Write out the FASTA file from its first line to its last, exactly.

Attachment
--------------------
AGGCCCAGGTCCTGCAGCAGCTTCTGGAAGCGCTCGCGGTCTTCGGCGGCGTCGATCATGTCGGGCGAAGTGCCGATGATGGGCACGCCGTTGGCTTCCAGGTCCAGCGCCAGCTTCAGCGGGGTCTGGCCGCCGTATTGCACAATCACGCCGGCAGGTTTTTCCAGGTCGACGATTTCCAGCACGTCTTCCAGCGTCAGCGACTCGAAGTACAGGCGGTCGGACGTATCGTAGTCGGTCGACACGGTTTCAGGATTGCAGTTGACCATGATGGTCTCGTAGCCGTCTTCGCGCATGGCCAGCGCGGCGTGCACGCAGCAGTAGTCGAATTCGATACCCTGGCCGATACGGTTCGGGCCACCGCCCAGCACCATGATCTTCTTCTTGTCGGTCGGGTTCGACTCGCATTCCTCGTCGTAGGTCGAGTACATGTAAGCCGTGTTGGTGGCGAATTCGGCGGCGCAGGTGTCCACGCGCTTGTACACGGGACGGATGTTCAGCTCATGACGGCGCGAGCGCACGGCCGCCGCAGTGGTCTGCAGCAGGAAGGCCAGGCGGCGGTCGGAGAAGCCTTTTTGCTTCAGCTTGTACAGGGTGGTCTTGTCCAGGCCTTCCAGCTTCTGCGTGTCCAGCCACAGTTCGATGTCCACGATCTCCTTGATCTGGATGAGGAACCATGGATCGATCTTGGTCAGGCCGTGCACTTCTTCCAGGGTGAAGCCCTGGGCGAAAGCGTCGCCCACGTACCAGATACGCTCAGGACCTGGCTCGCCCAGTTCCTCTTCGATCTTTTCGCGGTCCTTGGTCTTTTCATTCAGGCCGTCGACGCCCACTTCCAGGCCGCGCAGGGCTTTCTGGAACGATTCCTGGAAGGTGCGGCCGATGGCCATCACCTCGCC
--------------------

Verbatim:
AGGCCCAGGTCCTGCAGCAGCTTCTGGAAGCGCTCGCGGTCTTCGGCGGCGTCGATCATGTCGGGCGAAGTGCCGATGATGGGCACGCCGTTGGCTTCCAGGTCCAGCGCCAGCTTCAGCGGGGTCTGGCCGCCGTATTGCACAATCACGCCGGCAGGTTTTTCCAGGTCGACGATTTCCAGCACGTCTTCCAGCGTCAGCGACTCGAAGTACAGGCGGTCGGACGTATCGTAGTCGGTCGACACGGTTTCAGGATTGCAGTTGACCATGATGGTCTCGTAGCCGTCTTCGCGCATGGCCAGCGCGGCGTGCACGCAGCAGTAGTCGAATTCGATACCCTGGCCGATACGGTTCGGGCCACCGCCCAGCACCATGATCTTCTTCTTGTCGGTCGGGTTCGACTCGCATTCCTCGTCGTAGGTCGAGTACATGTAAGCCGTGTTGGTGGCGAATTCGGCGGCGCAGGTGTCCACGCGCTTGTACACGGGACGGATGTTCAGCTCATGACGGCGCGAGCGCACGGCCGCCGCAGTGGTCTGCAGCAGGAAGGCCAGGCGGCGGTCGGAGAAGCCTTTTTGCTTCAGCTTGTACAGGGTGGTCTTGTCCAGGCCTTCCAGCTTCTGCGTGTCCAGCCACAGTTCGATGTCCACGATCTCCTTGATCTGGATGAGGAACCATGGATCGATCTTGGTCAGGCCGTGCACTTCTTCCAGGGTGAAGCCCTGGGCGAAAGCGTCGCCCACGTACCAGATACGCTCAGGACCTGGCTCGCCCAGTTCCTCTTCGATCTTTTCGCGGTCCTTGGTCTTTTCATTCAGGCCGTCGACGCCCACTTCCAGGCCGCGCAGGGCTTTCTGGAACGATTCCTGGAAGGTGCGGCCGATGGCCATCACCTCGCC